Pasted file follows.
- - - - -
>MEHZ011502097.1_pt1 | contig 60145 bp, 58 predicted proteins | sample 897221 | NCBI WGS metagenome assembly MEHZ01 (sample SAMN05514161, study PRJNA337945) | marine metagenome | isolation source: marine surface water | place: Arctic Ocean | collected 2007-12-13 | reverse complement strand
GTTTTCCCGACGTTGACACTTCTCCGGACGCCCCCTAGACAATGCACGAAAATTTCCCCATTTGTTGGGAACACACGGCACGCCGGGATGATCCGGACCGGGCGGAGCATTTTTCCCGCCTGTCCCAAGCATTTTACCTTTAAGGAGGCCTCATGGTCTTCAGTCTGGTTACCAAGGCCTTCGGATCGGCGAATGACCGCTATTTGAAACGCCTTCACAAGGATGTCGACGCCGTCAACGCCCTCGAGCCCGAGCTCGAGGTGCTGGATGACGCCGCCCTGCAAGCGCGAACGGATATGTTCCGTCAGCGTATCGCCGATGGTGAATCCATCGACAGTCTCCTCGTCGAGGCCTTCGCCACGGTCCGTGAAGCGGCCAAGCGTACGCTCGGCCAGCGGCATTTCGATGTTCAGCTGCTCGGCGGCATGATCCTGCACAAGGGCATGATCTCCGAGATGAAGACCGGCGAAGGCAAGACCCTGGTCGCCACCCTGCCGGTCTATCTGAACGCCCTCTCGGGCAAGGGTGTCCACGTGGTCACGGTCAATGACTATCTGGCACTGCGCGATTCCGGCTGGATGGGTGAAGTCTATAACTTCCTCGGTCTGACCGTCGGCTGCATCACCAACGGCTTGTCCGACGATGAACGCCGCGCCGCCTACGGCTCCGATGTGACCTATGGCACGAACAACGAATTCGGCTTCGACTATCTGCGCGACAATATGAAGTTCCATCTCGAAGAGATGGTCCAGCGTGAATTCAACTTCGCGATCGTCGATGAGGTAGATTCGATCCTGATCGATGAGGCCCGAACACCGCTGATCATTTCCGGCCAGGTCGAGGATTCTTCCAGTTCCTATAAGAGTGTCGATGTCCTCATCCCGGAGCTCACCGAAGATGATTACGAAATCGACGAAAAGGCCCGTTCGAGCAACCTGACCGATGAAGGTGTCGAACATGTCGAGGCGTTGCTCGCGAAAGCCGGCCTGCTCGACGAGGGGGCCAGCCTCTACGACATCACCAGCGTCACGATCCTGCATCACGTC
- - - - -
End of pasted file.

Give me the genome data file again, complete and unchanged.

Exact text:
>MEHZ011502097.1_pt1 | contig 60145 bp, 58 predicted proteins | sample 897221 | NCBI WGS metagenome assembly MEHZ01 (sample SAMN05514161, study PRJNA337945) | marine metagenome | isolation source: marine surface water | place: Arctic Ocean | collected 2007-12-13 | reverse complement strand
GTTTTCCCGACGTTGACACTTCTCCGGACGCCCCCTAGACAATGCACGAAAATTTCCCCATTTGTTGGGAACACACGGCACGCCGGGATGATCCGGACCGGGCGGAGCATTTTTCCCGCCTGTCCCAAGCATTTTACCTTTAAGGAGGCCTCATGGTCTTCAGTCTGGTTACCAAGGCCTTCGGATCGGCGAATGACCGCTATTTGAAACGCCTTCACAAGGATGTCGACGCCGTCAACGCCCTCGAGCCCGAGCTCGAGGTGCTGGATGACGCCGCCCTGCAAGCGCGAACGGATATGTTCCGTCAGCGTATCGCCGATGGTGAATCCATCGACAGTCTCCTCGTCGAGGCCTTCGCCACGGTCCGTGAAGCGGCCAAGCGTACGCTCGGCCAGCGGCATTTCGATGTTCAGCTGCTCGGCGGCATGATCCTGCACAAGGGCATGATCTCCGAGATGAAGACCGGCGAAGGCAAGACCCTGGTCGCCACCCTGCCGGTCTATCTGAACGCCCTCTCGGGCAAGGGTGTCCACGTGGTCACGGTCAATGACTATCTGGCACTGCGCGATTCCGGCTGGATGGGTGAAGTCTATAACTTCCTCGGTCTGACCGTCGGCTGCATCACCAACGGCTTGTCCGACGATGAACGCCGCGCCGCCTACGGCTCCGATGTGACCTATGGCACGAACAACGAATTCGGCTTCGACTATCTGCGCGACAATATGAAGTTCCATCTCGAAGAGATGGTCCAGCGTGAATTCAACTTCGCGATCGTCGATGAGGTAGATTCGATCCTGATCGATGAGGCCCGAACACCGCTGATCATTTCCGGCCAGGTCGAGGATTCTTCCAGTTCCTATAAGAGTGTCGATGTCCTCATCCCGGAGCTCACCGAAGATGATTACGAAATCGACGAAAAGGCCCGTTCGAGCAACCTGACCGATGAAGGTGTCGAACATGTCGAGGCGTTGCTCGCGAAAGCCGGCCTGCTCGACGAGGGGGCCAGCCTCTACGACATCACCAGCGTCACGATCCTGCATCACGTC